This brings us to the key message; current systems (ad serving in particular) are designed in a way that they are basically unable to capture users base purchase probability. Hence, they are deeply flawed and purposefully biased towards benefiting targeted ad buying.
4.1 Targeting - a look at ad effectiveness
In the last chapter, I discussed how the current digital measurement approach is biased towards targeted ad buying. The key reason is that ad effectiveness is calculated on a cost per order/conversion basis. As particular user segments -which are addressed with digital targeting- have a high base purchase probability, the segment looks more responsive. Due to insufficient experimentation and proper measurement, the budget optimization tries to reach users who are likely to order/“convert” anyway. Hence, it ignores incremental effects and instead focuses on overall purchase probabilities, mixing base purchase probability and ad-driven incremental effects.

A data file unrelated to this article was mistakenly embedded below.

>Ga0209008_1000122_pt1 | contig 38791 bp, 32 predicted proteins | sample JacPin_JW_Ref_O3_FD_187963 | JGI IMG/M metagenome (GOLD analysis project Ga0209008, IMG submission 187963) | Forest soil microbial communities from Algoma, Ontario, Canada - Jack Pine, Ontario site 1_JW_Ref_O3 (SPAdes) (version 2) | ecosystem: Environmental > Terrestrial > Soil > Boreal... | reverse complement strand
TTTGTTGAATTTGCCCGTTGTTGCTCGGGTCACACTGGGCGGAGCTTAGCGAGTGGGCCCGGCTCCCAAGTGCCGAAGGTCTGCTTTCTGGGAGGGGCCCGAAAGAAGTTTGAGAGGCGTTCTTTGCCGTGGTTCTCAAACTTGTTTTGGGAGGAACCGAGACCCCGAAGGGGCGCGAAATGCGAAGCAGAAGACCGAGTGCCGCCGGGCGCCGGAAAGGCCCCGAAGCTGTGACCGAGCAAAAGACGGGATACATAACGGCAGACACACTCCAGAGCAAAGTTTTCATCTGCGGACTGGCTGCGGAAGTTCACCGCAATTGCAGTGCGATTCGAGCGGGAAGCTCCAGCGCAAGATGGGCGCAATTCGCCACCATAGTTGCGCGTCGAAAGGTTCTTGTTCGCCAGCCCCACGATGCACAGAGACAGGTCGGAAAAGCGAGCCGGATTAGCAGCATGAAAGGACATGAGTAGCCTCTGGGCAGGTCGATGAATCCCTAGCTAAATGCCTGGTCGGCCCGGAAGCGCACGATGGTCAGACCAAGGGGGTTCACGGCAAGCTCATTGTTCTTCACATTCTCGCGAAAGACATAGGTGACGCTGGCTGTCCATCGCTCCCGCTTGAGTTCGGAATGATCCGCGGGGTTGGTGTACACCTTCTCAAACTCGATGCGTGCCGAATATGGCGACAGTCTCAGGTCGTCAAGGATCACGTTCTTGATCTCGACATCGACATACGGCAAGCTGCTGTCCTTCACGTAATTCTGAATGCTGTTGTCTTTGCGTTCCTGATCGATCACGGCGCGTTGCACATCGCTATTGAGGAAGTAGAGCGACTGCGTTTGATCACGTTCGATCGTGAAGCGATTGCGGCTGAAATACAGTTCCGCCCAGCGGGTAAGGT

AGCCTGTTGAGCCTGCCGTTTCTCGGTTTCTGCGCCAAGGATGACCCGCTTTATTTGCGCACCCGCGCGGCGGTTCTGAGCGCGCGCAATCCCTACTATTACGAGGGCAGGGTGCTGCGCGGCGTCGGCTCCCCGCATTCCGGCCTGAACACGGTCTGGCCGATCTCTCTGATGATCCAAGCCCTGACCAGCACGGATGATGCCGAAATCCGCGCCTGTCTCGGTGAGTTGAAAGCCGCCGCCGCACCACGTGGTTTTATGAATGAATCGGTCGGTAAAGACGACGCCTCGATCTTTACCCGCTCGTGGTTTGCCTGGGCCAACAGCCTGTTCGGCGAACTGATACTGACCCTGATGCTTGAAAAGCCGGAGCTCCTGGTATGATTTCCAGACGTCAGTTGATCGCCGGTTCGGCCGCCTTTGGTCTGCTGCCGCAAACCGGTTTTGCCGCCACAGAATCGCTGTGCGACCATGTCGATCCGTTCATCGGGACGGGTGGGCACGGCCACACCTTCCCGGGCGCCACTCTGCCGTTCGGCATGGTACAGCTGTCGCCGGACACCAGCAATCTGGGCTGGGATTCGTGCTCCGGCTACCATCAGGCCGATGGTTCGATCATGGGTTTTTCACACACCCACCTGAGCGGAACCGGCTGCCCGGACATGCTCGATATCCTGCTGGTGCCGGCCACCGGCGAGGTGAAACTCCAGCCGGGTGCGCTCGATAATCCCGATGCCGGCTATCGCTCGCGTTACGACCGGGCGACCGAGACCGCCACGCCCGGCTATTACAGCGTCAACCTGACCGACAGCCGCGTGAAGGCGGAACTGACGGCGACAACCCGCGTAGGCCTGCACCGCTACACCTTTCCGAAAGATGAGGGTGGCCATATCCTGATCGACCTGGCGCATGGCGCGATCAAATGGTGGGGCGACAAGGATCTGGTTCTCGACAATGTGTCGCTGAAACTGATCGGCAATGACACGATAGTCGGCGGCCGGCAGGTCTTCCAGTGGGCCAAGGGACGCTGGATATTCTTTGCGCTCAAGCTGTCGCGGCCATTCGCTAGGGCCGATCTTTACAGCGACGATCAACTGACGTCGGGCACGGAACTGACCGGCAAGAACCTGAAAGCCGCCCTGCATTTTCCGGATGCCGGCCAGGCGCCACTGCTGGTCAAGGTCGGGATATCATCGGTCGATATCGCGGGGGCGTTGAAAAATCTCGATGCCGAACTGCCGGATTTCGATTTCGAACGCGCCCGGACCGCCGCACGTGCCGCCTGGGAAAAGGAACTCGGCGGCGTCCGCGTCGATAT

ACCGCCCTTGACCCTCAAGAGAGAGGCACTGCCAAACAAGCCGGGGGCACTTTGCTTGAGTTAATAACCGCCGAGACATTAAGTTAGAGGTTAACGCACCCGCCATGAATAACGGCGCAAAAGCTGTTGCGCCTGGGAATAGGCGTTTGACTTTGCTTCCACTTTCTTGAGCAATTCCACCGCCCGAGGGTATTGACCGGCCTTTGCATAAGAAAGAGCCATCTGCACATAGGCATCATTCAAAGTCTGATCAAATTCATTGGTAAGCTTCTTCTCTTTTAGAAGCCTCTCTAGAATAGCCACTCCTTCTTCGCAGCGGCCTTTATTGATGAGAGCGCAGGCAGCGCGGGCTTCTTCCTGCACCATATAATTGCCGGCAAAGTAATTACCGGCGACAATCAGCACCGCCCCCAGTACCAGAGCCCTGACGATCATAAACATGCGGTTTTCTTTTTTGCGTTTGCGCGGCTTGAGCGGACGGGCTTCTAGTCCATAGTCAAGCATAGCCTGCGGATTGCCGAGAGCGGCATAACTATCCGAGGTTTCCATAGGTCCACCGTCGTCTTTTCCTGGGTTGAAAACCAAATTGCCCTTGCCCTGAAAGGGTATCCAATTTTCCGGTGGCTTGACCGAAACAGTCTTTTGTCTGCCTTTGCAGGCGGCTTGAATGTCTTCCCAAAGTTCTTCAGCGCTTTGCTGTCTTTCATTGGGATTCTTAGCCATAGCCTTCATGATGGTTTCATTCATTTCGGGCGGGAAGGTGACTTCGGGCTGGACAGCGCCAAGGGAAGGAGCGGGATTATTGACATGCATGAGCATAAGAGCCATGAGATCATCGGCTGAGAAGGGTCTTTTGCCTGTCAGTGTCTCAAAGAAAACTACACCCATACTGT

Let’s go back a step and have a look at two scenarios. Scenario A is taken from the previous post. There are two user segments; a segment of car enthusiasts and a general population segment. Both segments receive the same ad. The car enthusiasts (Segment 1) has a higher base probability of purchasing a car. As discussed that leads to a lower cost per order for that group and sub-sequentially to a misguided budget shift.
Let’s add the second Scenario B. In this case the incremental effect of showing an ad is higher in the the general population segment (Segment 2) compared so Segment 1. It might be that the ad communicates a new feature (Matrix LED lights, head-up-display,…) that Segment 1 was not aware of before. In that scenario a budget shift would increase the overall sales. However, that budget shift would only be realized if the incremental effect would have been measured. The cost per order is still lower for Segment 1.
To sum up, current systems try hard to minimize the cost per conversion. This leads to showing ads to users who are likely to convert anyway, if possible. From a theoretical point of view, (e.g. assuming that targeting works perfectly) that leads to an overall decreasing ad effectiveness.
4.2 Targeting - exemplified with Google Adwords
In the last two chapters, I tried to discuss how measurement and false metrics drive optimization towards low hanging fruits and in the end degrade ad effectiveness. I would like to follow up with a a short example of how the issue extends into the paid search (e.g. Google Adwords) channel.
Search traffic is split up into two parts; the organic, free traffic and paid traffic. The following chart illustrates the difference.